OOIDA's fuel surcharge bill introduced in the Senate

| Tuesday, March 05, 2002

Legislation that would require a fuel surcharge on all truckload shipments and mandate that 100 percent of the surcharge be passed on to owner-operators was introduced by Sens. John Kerry (D-MA) and Christopher "Kit" Bond (R-MO) on Feb. 7, 2002. S1914, The Motor Carrier Fuel Cost Equity Act of 2002, is the Senate companion to a similar bill (HR2161) that was introduced into the House of Representatives by Reps. Nick Rahall (D-WV) and Roy Blunt (R-MO).

Although fuel prices have moderated as of late, the trucking industry is still reeling from the repossession of more than 200,000 trucks and bankruptcies of 7,000 motor carriers during the past two years. OOIDA has been pushing hard for fuel surcharge legislation since fuel prices reach all time record highs in 2000, adamant that the passage of the fuel surcharge bill would prepare the industry for future spikes in price of fuel.

"It's not a question of if fuel prices rise again, it's when," said OOIDA Executive Vice President Todd Spencer. "And that can happen virtually anytime with almost no warning. Given chronic instability in many, if not most oil producing countries, we are more vulnerable now than ever in history. The structure of our own industry is geared to rapidly escalating prices in response to cold snaps and refinery interruptions, etc."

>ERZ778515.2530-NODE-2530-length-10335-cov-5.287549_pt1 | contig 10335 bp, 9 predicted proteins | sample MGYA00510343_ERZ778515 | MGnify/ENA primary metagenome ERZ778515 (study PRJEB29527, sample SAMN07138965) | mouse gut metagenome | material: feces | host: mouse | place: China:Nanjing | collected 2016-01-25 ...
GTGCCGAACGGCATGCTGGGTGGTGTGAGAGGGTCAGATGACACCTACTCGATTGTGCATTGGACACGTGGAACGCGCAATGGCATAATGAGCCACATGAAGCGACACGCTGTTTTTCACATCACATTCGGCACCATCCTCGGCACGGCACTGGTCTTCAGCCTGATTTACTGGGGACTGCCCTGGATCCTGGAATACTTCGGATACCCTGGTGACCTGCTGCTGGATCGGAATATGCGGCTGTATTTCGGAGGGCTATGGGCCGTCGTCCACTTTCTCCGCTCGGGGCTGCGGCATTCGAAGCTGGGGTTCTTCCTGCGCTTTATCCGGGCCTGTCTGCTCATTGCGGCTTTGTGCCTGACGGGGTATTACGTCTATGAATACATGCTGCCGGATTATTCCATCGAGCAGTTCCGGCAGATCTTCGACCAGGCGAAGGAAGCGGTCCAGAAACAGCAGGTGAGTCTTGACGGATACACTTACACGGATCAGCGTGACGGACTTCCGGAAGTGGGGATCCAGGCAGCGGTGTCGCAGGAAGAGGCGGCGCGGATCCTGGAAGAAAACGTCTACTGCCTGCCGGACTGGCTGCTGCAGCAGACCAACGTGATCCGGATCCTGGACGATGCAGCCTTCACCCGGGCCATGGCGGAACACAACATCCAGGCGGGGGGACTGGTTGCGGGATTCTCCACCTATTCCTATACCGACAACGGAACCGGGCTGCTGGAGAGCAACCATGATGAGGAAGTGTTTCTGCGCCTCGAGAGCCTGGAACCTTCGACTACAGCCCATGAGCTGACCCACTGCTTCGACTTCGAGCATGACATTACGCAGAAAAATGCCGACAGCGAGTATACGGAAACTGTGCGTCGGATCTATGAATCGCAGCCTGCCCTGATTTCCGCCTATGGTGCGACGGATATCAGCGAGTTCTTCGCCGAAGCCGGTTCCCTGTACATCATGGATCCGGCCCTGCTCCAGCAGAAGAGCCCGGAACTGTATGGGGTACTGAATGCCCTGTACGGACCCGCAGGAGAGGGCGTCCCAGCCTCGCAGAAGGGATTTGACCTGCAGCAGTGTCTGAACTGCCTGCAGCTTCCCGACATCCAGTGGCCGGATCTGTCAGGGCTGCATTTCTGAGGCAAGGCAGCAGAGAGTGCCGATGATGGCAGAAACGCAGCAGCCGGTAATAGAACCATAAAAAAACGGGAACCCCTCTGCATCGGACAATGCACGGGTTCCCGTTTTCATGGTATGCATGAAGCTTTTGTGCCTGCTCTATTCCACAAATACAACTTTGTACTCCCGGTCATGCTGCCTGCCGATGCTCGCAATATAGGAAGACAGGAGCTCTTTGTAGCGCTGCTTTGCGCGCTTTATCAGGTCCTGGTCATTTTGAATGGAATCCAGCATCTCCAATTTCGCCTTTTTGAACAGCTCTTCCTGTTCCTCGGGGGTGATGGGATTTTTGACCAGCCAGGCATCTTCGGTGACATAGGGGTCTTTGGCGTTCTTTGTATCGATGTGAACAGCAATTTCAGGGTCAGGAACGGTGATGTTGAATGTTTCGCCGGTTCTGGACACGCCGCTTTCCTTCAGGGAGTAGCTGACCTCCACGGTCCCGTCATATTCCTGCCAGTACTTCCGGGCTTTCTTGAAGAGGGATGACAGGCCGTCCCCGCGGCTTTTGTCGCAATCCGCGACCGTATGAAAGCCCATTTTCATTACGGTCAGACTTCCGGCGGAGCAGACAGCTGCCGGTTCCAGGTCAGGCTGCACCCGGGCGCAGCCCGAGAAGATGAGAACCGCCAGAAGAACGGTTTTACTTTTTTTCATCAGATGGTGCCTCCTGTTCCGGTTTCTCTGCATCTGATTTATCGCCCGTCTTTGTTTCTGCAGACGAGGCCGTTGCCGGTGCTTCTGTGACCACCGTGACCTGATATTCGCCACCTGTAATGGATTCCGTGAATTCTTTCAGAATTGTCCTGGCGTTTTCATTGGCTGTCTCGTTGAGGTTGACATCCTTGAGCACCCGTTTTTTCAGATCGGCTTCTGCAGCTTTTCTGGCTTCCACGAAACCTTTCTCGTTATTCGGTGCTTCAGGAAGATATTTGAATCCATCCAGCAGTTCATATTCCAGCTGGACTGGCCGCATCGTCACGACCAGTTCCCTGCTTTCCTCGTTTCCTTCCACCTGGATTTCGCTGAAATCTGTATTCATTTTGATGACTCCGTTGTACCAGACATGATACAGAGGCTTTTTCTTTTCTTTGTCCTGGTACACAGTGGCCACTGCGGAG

The current fuel surcharge bill is slightly different than the one that passed the House before the last election (HR4441). First, the fuel surcharge would be triggered whenever the current average retail price of diesel goes above $1.15 per gallon. The current average price of fuel is determined by an at-the-pump survey conducted every week and published each Monday by the Department of Energy.

Sen. Kerry changed the legislation by making the surcharge reflect regional differences in fuel prices. In addition to a national average diesel price, the Energy Department publishes five regional average diesel prices each week. Under the Kerry bill, the weekly average fuel price used to determine a fuel surcharge would be the average price in the region where a load is physically tendered. The five regions include the East Coast (broken down into New England, Central Atlantic, and Lower Atlantic sub-regions), Midwest, Gulf Coast, Rocky Mountain, and West Coast.

OOIDA says in order for this bill to pass, Congress needs to be convinced that a mandatory fuel surcharge must be in place to protect small businesses from spikes in fuel prices. The association urges truckers to contact both your senators and ask them to co-sponsor S1914. Your elected representatives in the House should be asked to co-sponsor HR2161 as well. Both bills are titled the "Motor Carrier Fuel Cost Equity Act."

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